In today's hustle and bustle, it's easy to feel overwhelmed. To wonder if we're ever going to cross off every item on our expanding lists of things to do. I've been feeling that way a lot lately. Hence today's blog. ;) We'll call this a therapeutic moment on our busy journey through life.
In college, I came across a wise tiny poem. It is as follows:
Life by the yard is hard. Life by the inch is a cinch.
These are words to live by, especially in today's crazy world. Don't get me wrong, it's good to set goals for the future, to lay out plans, and to ponder how to achieve all that we desire. But it is also extremely easy to get so caught up in what we're not accomplishing, to stress over events we anticipate in the future, that sometimes we overwhelm ourselves.
Several years ago, my mother gave me very good advice. She told me while I was high school age that it's important to take each day as it comes and to do as much good as you possibly can. Then there aren't any regrets. I'm going to add to this sage wisdom: While you're doing good every day, do not run faster than you have strength. (I know there will be a lot of eyes rolling over this item---it has taken me a while to adhere to this scriptural counsel. I just began this past week.) ;)
I think the best thing to do is to prioritize each day. Obviously, we're not going to accomplish all of the items we've scribbled on our lists. We have to pick and choose, and take each day as it comes, do the best that we can, and let some things go. Last night, I turned down a request to perform today at a local senior citizen center. I actually said that naughty, two-letter word: "No." And I didn't feel guilty. Instead, I realized I just couldn't work it in. We're entertaining company this weekend, and I'm trying to get over a vicious bug that has relieved me of my singing voice. I've come to realize that Heavenly Father doesn't expect us to run ourselves into the dirt. Part of the gift of agency is learning to use it wisely. It doesn't do anyone any good if we allow our cupboards to get as bare as Old Mother Hubbard. ;) We have to take the time to restock the shelves, so we can be of helpful service to those around us.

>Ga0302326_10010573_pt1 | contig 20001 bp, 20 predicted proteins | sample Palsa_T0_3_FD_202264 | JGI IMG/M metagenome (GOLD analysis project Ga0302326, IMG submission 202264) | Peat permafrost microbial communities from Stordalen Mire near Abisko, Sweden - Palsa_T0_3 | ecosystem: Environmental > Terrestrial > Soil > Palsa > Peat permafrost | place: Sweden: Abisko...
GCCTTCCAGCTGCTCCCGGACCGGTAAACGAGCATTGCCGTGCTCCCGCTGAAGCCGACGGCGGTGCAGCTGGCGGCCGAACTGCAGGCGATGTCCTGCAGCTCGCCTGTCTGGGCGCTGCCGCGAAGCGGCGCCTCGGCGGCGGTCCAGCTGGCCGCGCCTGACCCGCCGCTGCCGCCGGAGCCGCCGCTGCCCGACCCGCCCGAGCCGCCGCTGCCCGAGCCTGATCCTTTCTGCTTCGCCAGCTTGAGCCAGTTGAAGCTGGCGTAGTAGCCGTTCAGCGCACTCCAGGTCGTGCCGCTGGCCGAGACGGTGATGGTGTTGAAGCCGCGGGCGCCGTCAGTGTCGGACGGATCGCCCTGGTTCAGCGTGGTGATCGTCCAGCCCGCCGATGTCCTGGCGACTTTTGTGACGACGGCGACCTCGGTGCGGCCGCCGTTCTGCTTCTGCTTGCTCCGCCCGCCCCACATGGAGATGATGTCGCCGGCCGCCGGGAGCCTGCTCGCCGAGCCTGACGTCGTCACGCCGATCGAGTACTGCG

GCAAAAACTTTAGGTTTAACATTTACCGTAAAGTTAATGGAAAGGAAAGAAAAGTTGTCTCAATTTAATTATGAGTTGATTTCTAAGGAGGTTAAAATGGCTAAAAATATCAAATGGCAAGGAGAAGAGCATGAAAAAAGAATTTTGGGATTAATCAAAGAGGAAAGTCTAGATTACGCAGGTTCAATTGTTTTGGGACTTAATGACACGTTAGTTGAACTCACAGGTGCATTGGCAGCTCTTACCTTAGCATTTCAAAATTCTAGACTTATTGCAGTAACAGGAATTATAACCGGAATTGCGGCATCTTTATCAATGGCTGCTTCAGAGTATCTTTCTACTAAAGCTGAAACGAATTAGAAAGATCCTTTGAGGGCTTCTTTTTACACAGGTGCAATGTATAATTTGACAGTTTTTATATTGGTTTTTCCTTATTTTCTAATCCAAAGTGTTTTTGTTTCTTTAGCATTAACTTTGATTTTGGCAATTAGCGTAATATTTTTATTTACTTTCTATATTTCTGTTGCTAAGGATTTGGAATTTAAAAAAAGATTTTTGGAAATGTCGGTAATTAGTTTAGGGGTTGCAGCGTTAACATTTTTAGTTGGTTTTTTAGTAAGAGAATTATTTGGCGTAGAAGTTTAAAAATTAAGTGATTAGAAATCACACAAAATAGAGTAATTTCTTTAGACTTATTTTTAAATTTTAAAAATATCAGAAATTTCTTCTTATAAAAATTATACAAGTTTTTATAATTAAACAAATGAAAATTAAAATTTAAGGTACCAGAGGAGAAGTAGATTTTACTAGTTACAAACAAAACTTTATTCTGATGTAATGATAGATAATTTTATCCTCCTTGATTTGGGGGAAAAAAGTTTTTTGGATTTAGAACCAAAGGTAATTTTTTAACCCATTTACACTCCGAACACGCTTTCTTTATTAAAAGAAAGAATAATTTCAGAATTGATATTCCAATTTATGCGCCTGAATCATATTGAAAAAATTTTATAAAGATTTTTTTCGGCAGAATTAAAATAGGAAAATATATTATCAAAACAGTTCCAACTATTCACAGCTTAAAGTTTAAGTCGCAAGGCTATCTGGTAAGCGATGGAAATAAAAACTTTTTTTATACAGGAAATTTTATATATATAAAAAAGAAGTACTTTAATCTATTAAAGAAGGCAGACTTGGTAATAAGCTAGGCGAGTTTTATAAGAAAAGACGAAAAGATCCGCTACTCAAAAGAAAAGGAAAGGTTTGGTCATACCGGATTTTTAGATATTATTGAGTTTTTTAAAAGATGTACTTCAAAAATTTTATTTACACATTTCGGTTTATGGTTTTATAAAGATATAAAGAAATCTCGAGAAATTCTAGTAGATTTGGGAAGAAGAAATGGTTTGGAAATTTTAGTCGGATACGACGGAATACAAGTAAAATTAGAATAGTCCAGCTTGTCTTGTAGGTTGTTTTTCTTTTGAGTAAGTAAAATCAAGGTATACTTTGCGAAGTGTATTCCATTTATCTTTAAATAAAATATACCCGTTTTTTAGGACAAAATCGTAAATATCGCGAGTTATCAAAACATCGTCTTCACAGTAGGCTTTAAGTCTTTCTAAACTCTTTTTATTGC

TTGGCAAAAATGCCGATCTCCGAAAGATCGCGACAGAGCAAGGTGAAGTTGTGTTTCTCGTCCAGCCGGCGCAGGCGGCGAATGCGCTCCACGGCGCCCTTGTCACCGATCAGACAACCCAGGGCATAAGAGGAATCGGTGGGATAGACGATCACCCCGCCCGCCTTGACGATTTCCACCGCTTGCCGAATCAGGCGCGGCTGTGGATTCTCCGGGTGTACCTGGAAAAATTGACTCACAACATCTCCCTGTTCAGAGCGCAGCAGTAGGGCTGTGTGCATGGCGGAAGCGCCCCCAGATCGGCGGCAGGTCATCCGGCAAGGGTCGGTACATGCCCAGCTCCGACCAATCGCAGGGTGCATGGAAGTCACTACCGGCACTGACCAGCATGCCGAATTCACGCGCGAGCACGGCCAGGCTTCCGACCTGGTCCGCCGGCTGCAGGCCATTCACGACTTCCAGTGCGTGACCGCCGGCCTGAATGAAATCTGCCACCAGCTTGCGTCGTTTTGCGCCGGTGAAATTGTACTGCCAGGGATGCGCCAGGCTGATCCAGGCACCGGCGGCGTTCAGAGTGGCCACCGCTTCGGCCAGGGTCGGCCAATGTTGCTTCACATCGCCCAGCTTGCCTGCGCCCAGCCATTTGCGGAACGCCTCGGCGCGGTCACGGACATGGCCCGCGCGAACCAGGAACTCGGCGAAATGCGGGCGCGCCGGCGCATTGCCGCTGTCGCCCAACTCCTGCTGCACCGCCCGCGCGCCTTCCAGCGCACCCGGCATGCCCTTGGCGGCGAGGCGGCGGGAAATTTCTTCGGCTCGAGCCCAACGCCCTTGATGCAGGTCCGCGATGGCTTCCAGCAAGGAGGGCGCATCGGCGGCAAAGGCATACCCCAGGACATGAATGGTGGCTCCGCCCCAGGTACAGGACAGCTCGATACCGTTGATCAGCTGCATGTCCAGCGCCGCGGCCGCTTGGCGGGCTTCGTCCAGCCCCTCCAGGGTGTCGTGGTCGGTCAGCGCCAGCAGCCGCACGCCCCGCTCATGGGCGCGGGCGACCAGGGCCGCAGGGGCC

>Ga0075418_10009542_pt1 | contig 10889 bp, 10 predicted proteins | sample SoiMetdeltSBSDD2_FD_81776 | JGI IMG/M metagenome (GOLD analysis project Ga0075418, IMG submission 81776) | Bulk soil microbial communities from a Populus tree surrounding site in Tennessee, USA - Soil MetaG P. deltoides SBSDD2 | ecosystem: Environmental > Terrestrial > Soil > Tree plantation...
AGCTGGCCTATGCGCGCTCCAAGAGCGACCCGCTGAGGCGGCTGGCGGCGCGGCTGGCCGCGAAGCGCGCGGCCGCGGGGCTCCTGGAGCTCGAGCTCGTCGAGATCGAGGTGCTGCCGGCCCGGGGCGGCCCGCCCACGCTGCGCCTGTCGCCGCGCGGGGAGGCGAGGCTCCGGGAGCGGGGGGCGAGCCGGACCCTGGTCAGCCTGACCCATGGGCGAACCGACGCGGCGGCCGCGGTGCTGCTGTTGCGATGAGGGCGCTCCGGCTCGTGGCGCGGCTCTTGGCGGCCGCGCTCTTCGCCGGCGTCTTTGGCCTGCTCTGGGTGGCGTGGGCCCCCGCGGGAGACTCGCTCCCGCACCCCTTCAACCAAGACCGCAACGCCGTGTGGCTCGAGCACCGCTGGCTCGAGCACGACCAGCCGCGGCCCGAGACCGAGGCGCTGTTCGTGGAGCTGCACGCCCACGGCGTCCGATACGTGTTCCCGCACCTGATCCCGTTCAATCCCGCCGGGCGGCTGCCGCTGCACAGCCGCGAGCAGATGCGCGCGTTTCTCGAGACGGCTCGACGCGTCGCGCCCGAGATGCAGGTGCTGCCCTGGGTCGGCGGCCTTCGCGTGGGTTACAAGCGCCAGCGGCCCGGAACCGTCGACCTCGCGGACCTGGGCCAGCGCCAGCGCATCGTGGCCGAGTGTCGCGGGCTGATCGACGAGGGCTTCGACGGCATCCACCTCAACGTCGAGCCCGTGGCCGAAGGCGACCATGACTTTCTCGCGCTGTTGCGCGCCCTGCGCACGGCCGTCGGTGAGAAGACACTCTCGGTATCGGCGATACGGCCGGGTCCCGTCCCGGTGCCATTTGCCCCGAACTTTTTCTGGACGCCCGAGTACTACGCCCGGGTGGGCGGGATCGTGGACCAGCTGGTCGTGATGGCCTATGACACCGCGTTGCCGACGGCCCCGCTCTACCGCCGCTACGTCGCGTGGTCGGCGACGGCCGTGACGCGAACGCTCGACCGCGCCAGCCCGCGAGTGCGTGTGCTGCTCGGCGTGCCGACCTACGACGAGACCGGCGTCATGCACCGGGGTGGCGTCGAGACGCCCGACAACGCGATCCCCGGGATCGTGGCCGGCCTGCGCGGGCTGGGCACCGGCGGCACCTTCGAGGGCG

In recent weeks, I've agonized over heart-wrenching trials some of those nearest and dearest to me have endured. These sisters of the heart are experiencing challenges that would tax the bravest soul. I pray for them, worry over them, and then realize, I need to trust more in our Father. If anyone knows and understands what they're going through, it's our Father in heaven and our Eldest Brother. They alone know how best to heal broken hearts and broken spirits. Some of us may get called upon to help in administering to their needs, but it will be under Their direction and on Their timetable. Instead of panicking over, "Oh, no! Now what are we going to do?!" I'm learning to place my hand inside of our Father's and allow Him to guide me toward what is best.
A few short months ago, our own family was plunged into the icy river of pain with the unexpected death of my husband's brother. We're still healing from this heartbreaking blow. I find that we're adhering to my mother's advice yet again. She learned, following the death of my father, that there were days when survival meant taking life one minute at a time. In the morning, she would awake and think: "Right now, all I have to do is get out of bed." Then she would. The next task would surface: "Now, I just need to get into the shower," followed by, "I just need to get dressed." Etc. She learned that it was too hard and too scary to consider everything that had been heaped on her plate in the days following our father's untimely death. By taking life in mini-steps, she learned to survive. And it wasn't overwhelming, it was do-able.
That is my advice today: take life by the inch. Don't try to do it all at once and risk burning yourself out. These days, it's important to keep that inner flame lit, even if it means taking a time-out once in a while to restock one's spiritual fuel.
Welcome to Crane-ium: thoughts, poetry, lyrics & photography of Cheri J. Crane
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